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Laser capture microdissection: should an ultraviolet or infrared laser be used?

(2013) ANALYTICAL BIOCHEMISTRY. 439(2). p.88-98
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Abstract
Laser capture microdissection (LCM) is a well-established cell separation technique. It combines microscopy with laser beam technology and allows targeting of specific cells or tissue regions that need to be separated from others. Consequently, this biological material can be used for genome or transcriptome analyses. Appropriate methods of sample preparation, however, are crucial for the success of downstream molecular analysis. The aim of this study was to objectively compare the two main LCM systems, one based on an ultraviolet (UV) laser and the other based on an infrared (IR) laser, on different criteria ranging from user-friendliness to sample quality. The comparison was performed on two types of samples: peripheral blood mononuclear cells and blastocysts. The UV laser LCM system had several advantages over the IR laser LCM system. Not only does the UV system allow faster and more precise sample collection, but also the obtained samples-even single cell samples-can be used for DNA extraction and downstream polymerase chain reaction (PCR) applications. RNA-based applications are more challenging for both LCM systems. Although sufficient RNA can be extracted from as few as 10 cells for reverse transcription quantitative PCR (RT-qPCR) analysis, the low RNA quality should be taken into account when designing the RT-qPCR assays.
Keywords
CELLS, BLASTOCYSTS, RT-PCR, RNA INTEGRITY, GENE-EXPRESSION ANALYSIS, REAL-TIME PCR, IR, UV, RNA, DNA, SECTIONS, QUALITY, Laser capture microdissection

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MLA
Vandewoestyne, Mado, Karen Goossens, Christian Burvenich, et al. “Laser Capture Microdissection: Should an Ultraviolet or Infrared Laser Be Used?” ANALYTICAL BIOCHEMISTRY 439.2 (2013): 88–98. Print.
APA
Vandewoestyne, M., Goossens, K., Burvenich, C., Van Soom, A., Peelman, L., & Deforce, D. (2013). Laser capture microdissection: should an ultraviolet or infrared laser be used? ANALYTICAL BIOCHEMISTRY, 439(2), 88–98.
Chicago author-date
Vandewoestyne, Mado, Karen Goossens, Christian Burvenich, Ann Van Soom, Luc Peelman, and Dieter Deforce. 2013. “Laser Capture Microdissection: Should an Ultraviolet or Infrared Laser Be Used?” Analytical Biochemistry 439 (2): 88–98.
Chicago author-date (all authors)
Vandewoestyne, Mado, Karen Goossens, Christian Burvenich, Ann Van Soom, Luc Peelman, and Dieter Deforce. 2013. “Laser Capture Microdissection: Should an Ultraviolet or Infrared Laser Be Used?” Analytical Biochemistry 439 (2): 88–98.
Vancouver
1.
Vandewoestyne M, Goossens K, Burvenich C, Van Soom A, Peelman L, Deforce D. Laser capture microdissection: should an ultraviolet or infrared laser be used? ANALYTICAL BIOCHEMISTRY. 2013;439(2):88–98.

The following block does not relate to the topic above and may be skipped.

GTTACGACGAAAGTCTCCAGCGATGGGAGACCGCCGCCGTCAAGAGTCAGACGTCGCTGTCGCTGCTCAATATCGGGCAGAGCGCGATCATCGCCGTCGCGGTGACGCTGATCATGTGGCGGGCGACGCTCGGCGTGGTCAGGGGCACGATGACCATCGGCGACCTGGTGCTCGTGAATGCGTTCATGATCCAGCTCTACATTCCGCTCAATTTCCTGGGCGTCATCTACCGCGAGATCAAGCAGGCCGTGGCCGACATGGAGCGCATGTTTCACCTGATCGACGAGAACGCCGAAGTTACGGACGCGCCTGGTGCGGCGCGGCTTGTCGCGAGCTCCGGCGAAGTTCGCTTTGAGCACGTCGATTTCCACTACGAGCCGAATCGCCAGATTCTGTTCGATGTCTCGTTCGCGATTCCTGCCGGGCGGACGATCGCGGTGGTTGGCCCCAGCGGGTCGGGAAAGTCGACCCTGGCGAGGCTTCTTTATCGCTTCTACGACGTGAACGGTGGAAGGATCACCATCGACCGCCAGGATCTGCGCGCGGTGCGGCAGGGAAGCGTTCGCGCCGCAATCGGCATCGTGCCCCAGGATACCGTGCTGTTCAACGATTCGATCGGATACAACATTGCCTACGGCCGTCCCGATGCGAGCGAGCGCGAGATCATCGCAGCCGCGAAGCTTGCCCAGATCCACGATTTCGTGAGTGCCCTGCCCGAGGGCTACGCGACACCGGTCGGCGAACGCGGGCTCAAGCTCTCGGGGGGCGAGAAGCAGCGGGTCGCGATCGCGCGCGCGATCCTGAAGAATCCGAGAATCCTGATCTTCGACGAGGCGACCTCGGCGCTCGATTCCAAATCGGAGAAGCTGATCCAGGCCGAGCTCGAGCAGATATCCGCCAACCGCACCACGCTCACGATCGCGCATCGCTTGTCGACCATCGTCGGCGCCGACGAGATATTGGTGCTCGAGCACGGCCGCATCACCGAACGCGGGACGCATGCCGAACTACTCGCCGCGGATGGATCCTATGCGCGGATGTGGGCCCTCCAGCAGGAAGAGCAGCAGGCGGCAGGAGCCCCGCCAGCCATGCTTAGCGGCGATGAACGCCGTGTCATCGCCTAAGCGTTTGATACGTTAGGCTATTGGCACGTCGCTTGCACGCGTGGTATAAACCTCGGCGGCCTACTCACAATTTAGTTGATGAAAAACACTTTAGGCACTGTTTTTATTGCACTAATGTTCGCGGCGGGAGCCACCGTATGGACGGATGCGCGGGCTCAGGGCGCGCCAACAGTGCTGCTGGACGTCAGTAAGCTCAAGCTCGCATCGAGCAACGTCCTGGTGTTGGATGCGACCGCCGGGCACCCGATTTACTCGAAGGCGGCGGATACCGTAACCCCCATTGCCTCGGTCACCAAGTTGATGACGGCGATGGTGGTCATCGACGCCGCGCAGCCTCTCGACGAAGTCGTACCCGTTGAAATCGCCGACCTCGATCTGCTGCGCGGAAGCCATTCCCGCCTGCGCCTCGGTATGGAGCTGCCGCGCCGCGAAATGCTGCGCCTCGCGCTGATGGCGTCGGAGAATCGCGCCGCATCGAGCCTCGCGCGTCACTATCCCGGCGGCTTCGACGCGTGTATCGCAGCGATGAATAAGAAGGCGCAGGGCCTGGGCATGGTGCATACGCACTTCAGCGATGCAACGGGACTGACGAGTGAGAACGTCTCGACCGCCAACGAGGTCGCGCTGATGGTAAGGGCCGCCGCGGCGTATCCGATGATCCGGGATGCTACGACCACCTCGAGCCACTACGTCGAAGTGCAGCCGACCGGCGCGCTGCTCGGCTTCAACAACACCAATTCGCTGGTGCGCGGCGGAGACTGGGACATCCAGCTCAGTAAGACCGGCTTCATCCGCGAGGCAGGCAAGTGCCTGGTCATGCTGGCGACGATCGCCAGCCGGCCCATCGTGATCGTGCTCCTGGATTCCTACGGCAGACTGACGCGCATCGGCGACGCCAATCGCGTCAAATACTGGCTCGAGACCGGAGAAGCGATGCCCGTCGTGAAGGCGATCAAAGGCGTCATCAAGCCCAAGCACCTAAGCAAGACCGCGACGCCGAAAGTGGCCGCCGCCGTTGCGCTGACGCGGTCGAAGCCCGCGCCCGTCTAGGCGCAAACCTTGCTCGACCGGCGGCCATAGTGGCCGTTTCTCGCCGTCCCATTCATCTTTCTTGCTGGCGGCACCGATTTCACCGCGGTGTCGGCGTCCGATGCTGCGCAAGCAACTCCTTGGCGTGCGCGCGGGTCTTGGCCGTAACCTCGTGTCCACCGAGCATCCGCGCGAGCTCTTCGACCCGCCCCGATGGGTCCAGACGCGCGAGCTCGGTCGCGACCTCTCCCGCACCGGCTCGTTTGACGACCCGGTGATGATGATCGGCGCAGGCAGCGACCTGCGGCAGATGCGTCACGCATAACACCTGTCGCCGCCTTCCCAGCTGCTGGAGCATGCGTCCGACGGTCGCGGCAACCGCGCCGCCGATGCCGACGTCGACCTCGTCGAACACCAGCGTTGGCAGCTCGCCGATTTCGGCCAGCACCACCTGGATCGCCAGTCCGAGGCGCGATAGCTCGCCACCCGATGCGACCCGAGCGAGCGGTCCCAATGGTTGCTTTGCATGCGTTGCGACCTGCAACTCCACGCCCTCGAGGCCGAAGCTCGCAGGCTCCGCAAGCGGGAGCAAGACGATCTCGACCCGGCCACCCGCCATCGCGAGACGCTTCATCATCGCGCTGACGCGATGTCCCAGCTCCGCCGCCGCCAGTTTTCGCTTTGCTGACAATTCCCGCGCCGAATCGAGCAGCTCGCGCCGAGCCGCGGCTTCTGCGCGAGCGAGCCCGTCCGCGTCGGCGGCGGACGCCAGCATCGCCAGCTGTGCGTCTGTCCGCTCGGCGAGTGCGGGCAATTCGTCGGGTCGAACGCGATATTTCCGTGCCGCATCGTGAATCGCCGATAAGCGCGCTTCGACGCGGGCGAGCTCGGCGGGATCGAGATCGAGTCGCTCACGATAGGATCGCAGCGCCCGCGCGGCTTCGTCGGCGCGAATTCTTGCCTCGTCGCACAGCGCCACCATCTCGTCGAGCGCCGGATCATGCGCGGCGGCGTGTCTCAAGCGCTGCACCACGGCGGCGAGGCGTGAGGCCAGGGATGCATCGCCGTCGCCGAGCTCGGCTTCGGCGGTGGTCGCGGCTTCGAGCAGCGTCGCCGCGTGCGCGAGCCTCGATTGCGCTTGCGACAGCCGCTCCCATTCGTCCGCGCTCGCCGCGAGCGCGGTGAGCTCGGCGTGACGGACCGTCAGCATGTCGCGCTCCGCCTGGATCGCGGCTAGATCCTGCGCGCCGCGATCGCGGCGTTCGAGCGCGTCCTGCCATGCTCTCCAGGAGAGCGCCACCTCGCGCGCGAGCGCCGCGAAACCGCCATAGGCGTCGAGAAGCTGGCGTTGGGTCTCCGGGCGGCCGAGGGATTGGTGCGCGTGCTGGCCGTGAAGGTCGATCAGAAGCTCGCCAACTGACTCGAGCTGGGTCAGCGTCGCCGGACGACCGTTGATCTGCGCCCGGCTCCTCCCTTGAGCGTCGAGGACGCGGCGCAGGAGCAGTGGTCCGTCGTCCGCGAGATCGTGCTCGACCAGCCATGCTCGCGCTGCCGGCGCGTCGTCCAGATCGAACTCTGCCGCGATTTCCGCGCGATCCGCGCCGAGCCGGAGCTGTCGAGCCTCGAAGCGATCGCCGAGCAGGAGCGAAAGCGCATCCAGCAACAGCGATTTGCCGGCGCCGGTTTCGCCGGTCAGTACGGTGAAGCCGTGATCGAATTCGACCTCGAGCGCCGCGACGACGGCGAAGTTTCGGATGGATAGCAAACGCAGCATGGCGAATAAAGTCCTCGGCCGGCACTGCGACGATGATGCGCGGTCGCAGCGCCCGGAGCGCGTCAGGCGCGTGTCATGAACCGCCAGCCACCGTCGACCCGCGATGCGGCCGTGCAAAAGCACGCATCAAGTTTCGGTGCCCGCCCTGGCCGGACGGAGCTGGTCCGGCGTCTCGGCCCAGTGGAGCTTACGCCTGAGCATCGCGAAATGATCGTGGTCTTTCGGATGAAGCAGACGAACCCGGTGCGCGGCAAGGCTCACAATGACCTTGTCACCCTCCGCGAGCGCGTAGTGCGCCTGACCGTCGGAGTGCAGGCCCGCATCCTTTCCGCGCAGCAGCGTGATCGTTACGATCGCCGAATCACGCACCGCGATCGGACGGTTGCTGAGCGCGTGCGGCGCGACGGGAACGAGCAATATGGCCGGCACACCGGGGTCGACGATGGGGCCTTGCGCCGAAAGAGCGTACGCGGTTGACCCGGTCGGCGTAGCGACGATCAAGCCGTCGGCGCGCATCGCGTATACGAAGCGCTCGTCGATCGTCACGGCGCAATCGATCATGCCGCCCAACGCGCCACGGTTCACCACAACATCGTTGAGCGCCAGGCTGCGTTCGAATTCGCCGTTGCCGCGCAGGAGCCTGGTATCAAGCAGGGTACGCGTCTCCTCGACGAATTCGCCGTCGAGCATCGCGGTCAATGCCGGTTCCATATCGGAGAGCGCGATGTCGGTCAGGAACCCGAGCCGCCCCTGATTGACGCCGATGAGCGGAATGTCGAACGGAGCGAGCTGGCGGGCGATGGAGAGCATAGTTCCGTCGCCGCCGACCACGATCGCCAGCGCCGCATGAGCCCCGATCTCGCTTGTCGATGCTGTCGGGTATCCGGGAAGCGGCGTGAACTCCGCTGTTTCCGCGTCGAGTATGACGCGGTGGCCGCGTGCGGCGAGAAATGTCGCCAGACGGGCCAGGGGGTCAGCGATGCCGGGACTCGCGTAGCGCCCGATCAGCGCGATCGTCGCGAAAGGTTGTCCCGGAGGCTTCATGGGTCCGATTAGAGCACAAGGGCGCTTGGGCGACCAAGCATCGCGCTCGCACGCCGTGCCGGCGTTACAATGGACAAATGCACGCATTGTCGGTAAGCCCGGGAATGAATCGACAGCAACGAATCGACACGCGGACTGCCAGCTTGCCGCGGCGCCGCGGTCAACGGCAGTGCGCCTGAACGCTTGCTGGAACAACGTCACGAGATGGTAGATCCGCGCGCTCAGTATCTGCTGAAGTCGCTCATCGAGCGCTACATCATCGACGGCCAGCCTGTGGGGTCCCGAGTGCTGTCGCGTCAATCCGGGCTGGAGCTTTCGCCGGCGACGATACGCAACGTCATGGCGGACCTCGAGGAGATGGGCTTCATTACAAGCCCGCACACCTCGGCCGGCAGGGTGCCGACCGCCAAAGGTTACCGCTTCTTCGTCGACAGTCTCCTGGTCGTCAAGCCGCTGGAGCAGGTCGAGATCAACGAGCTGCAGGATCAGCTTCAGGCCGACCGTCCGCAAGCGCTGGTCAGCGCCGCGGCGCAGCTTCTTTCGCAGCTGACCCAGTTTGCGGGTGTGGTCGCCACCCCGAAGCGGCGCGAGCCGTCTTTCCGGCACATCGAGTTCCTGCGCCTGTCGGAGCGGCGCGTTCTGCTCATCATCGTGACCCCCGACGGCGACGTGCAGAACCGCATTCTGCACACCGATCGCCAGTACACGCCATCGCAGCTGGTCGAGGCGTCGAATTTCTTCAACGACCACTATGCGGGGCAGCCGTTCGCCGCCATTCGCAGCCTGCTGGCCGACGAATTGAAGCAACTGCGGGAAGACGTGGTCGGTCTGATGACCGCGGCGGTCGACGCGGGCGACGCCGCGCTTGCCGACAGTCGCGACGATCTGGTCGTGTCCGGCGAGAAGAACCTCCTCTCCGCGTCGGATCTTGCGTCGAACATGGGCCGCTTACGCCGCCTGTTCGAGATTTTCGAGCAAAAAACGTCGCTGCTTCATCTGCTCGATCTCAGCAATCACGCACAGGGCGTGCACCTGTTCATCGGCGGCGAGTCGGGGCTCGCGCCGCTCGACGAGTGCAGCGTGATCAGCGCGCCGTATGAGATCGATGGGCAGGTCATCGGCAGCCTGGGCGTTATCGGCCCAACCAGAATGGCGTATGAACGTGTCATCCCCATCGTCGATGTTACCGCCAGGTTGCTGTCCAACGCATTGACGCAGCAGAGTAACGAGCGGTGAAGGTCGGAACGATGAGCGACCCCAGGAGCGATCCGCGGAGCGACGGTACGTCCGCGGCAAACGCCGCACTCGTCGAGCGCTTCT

IEEE
[1]
M. Vandewoestyne, K. Goossens, C. Burvenich, A. Van Soom, L. Peelman, and D. Deforce, “Laser capture microdissection: should an ultraviolet or infrared laser be used?,” ANALYTICAL BIOCHEMISTRY, vol. 439, no. 2, pp. 88–98, 2013.
@article{4174755,
  abstract     = {Laser capture microdissection (LCM) is a well-established cell separation technique. It combines microscopy with laser beam technology and allows targeting of specific cells or tissue regions that need to be separated from others. Consequently, this biological material can be used for genome or transcriptome analyses. Appropriate methods of sample preparation, however, are crucial for the success of downstream molecular analysis. The aim of this study was to objectively compare the two main LCM systems, one based on an ultraviolet (UV) laser and the other based on an infrared (IR) laser, on different criteria ranging from user-friendliness to sample quality. The comparison was performed on two types of samples: peripheral blood mononuclear cells and blastocysts. The UV laser LCM system had several advantages over the IR laser LCM system. Not only does the UV system allow faster and more precise sample collection, but also the obtained samples-even single cell samples-can be used for DNA extraction and downstream polymerase chain reaction (PCR) applications. RNA-based applications are more challenging for both LCM systems. Although sufficient RNA can be extracted from as few as 10 cells for reverse transcription quantitative PCR (RT-qPCR) analysis, the low RNA quality should be taken into account when designing the RT-qPCR assays.},
  author       = {Vandewoestyne, Mado and Goossens, Karen and Burvenich, Christian and Van Soom, Ann and Peelman, Luc and Deforce, Dieter},
  issn         = {0003-2697},
  journal      = {ANALYTICAL BIOCHEMISTRY},
  keywords     = {CELLS,BLASTOCYSTS,RT-PCR,RNA INTEGRITY,GENE-EXPRESSION ANALYSIS,REAL-TIME PCR,IR,UV,RNA,DNA,SECTIONS,QUALITY,Laser capture microdissection},
  language     = {eng},
  number       = {2},
  pages        = {88--98},
  title        = {Laser capture microdissection: should an ultraviolet or infrared laser be used?},
  url          = {http://dx.doi.org/10.1016/j.ab.2013.04.023},
  volume       = {439},
  year         = {2013},
}

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